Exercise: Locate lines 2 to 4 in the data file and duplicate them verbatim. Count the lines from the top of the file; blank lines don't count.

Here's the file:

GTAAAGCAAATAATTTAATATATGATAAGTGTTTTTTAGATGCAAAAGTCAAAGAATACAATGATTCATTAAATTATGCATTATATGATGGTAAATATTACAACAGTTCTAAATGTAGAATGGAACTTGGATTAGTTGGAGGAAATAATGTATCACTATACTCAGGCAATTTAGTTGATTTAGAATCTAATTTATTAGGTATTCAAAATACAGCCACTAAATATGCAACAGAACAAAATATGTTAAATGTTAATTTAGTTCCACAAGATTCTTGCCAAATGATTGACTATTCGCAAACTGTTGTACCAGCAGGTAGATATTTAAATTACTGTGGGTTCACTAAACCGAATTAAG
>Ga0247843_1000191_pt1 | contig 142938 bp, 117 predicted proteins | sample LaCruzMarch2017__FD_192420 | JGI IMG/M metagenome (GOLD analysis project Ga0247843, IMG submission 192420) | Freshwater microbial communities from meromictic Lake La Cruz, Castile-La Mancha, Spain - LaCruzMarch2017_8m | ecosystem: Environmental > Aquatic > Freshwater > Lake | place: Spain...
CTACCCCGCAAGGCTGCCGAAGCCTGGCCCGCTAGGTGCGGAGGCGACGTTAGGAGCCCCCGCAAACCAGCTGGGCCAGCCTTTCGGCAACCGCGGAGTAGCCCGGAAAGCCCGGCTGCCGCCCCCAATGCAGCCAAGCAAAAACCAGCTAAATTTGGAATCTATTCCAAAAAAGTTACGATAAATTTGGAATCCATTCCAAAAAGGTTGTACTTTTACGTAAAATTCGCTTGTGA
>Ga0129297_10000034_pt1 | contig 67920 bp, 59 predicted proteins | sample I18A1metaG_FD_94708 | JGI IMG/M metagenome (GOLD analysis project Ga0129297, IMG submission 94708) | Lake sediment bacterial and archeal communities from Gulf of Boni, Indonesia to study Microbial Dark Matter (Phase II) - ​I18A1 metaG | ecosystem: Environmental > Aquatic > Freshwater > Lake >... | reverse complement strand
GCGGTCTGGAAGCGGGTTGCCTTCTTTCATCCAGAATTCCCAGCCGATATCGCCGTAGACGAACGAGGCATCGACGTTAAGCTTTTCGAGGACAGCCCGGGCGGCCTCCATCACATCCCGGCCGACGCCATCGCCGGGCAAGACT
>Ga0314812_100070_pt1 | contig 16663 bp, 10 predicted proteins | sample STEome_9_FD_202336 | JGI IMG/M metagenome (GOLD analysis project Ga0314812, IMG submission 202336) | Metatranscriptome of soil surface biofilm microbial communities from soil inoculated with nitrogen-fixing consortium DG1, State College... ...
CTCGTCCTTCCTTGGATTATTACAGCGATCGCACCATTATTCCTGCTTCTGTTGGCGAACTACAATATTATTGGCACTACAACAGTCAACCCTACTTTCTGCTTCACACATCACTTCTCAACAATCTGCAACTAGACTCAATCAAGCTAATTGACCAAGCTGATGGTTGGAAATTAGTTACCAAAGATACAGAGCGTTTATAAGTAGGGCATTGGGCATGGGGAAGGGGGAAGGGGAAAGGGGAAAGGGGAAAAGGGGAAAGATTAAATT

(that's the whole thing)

>Ga0247843_1000191_pt1 | contig 142938 bp, 117 predicted proteins | sample LaCruzMarch2017__FD_192420 | JGI IMG/M metagenome (GOLD analysis project Ga0247843, IMG submission 192420) | Freshwater microbial communities from meromictic Lake La Cruz, Castile-La Mancha, Spain - LaCruzMarch2017_8m | ecosystem: Environmental > Aquatic > Freshwater > Lake | place: Spain...
CTACCCCGCAAGGCTGCCGAAGCCTGGCCCGCTAGGTGCGGAGGCGACGTTAGGAGCCCCCGCAAACCAGCTGGGCCAGCCTTTCGGCAACCGCGGAGTAGCCCGGAAAGCCCGGCTGCCGCCCCCAATGCAGCCAAGCAAAAACCAGCTAAATTTGGAATCTATTCCAAAAAAGTTACGATAAATTTGGAATCCATTCCAAAAAGGTTGTACTTTTACGTAAAATTCGCTTGTGA
>Ga0129297_10000034_pt1 | contig 67920 bp, 59 predicted proteins | sample I18A1metaG_FD_94708 | JGI IMG/M metagenome (GOLD analysis project Ga0129297, IMG submission 94708) | Lake sediment bacterial and archeal communities from Gulf of Boni, Indonesia to study Microbial Dark Matter (Phase II) - ​I18A1 metaG | ecosystem: Environmental > Aquatic > Freshwater > Lake >... | reverse complement strand